The ACPA18 Convention team reached out to colleagues to share their experiences with whiteness and engaging white supremacy in higher education and the field of student affairs. This post is part of a series of reflections and narratives engaging this topic as part of ACPA’s Strategic Imperative for Racial Justice & Decolonization.
“The lights are too bright. Why are the lights in hotel conference rooms always so damn bright? I am already feeling exposed,” I thought. The last thing I wanted was a spotlight chandelier hanging over my head. I felt a cold sweat building on the brow of my forehead. All eyes were on me after the facilitator of the white caucus group, Dr. Kathy Obear, pulled her chair in front of me, sat down, looked me right in the eye and asked me a question. “Kyle, you’ve been really quiet for the entire institute. What is holding you back,” she asked.
The Social Justice Training Institute (SJTI) is week-long race immersion, where a racially mixed group of about fifty people gather to critically explore the topic of race. I attended SJTI in 2010 and it was the first time in my life I truly began to understand what it means to be white. I heard painful stories from People of Color about their experiences with racism. I learned about the insidious nature of white supremacy and the ways in which it systemically benefits white people while oppressing People of Color in the United States. Most importantly, I was challenged to consider the ways in which racism impacts my life as a white person.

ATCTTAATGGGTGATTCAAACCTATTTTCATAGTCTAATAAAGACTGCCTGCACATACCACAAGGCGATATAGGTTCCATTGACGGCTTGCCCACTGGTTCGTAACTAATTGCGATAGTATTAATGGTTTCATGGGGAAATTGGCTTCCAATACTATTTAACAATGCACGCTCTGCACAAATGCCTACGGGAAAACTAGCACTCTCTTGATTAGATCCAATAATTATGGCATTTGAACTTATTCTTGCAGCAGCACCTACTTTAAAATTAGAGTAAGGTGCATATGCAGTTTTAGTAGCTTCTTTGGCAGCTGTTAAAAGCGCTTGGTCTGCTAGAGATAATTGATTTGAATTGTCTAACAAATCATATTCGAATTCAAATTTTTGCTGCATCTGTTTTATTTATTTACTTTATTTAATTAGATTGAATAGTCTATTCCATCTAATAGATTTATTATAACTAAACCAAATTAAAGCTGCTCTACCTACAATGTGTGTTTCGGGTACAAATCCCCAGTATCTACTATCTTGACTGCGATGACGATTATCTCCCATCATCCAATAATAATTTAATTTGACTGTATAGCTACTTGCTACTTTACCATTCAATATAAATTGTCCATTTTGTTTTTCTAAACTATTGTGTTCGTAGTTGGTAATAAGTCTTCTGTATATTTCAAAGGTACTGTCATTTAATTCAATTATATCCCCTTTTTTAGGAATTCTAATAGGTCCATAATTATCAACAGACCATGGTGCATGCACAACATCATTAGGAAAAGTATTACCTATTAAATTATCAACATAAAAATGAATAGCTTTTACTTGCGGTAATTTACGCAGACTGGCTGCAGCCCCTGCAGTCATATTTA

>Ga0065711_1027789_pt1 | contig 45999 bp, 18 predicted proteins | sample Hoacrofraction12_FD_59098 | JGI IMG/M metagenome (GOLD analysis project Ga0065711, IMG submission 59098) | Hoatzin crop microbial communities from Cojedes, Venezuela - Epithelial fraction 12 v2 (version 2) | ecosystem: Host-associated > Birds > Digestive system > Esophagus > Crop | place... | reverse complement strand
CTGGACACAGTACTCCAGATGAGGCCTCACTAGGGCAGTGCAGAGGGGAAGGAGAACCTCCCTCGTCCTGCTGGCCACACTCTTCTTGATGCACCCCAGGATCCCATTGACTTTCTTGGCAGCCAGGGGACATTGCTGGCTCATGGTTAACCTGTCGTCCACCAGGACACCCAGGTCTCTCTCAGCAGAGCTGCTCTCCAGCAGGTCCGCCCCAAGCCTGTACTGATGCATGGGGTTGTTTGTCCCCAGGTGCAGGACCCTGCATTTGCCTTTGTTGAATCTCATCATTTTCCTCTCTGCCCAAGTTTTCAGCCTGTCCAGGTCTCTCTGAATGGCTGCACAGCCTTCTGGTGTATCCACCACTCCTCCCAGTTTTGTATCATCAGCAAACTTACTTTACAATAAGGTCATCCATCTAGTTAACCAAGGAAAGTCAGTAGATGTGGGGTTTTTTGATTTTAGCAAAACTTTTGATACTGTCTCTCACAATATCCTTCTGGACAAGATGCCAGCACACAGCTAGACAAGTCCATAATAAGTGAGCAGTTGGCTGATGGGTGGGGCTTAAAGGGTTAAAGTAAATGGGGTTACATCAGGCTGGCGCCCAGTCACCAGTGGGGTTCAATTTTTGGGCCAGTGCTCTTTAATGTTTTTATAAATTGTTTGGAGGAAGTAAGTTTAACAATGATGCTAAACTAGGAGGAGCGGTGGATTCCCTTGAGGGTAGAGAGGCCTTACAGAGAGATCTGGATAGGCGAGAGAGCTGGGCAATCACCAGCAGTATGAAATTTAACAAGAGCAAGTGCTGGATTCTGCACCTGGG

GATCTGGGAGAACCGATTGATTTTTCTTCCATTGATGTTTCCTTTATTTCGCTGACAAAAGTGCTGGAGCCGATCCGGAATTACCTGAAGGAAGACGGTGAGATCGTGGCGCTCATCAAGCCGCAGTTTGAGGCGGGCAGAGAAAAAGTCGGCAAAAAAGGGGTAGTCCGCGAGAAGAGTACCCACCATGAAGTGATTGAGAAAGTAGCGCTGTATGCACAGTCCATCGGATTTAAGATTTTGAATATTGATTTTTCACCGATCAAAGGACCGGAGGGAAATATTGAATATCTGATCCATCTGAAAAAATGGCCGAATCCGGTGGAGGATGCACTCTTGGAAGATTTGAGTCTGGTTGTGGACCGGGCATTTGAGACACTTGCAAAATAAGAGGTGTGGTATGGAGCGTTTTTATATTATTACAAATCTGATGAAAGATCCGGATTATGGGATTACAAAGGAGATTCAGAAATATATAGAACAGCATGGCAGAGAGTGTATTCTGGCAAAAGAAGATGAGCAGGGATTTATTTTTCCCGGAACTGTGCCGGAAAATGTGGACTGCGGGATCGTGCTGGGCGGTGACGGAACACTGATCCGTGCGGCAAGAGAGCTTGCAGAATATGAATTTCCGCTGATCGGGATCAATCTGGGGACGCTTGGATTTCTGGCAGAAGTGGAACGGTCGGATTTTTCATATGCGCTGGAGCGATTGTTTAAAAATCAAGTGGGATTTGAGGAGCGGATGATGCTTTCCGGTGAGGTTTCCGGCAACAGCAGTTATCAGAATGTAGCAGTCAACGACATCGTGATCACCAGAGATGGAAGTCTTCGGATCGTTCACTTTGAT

Kathy’s question hung in the air as I sat sweating. “Why have you been so quiet,” she asked again. I knew the answer, but I was afraid to say it out loud. I took a deep breath and swallowed hard. “I guess I’m afraid… I’m afraid of being called a racist,” I whispered. Kathy allowed a moment of silence to let the weight of my words sink in. “Whoosh! Yeah, I know that feeling,” she finally replied. Getting it off my chest and hearing her validate my fear put me at ease. She continued, “So, why are you so afraid of being called a racist?”
Honestly, I had never thought about this question. As a white person in the field of student affairs, it was understood being called a racist was the worst thing that could happen. I had spent much of my professional career trying to demonstrate a strong commitment and passion for social justice. Being called a racist would be proof that I was a fraud. It would mean that I was yet another problematic privileged white man, fulfilling the one-dimensional stereotype that I had worked so hard to refute. It would be a heartbreaking reminder I am no different than family members back in rural Michigan who still ignorantly spout racist slurs. I desperately wanted to be affirmed as a “good white person” and being called a racist challenged that image.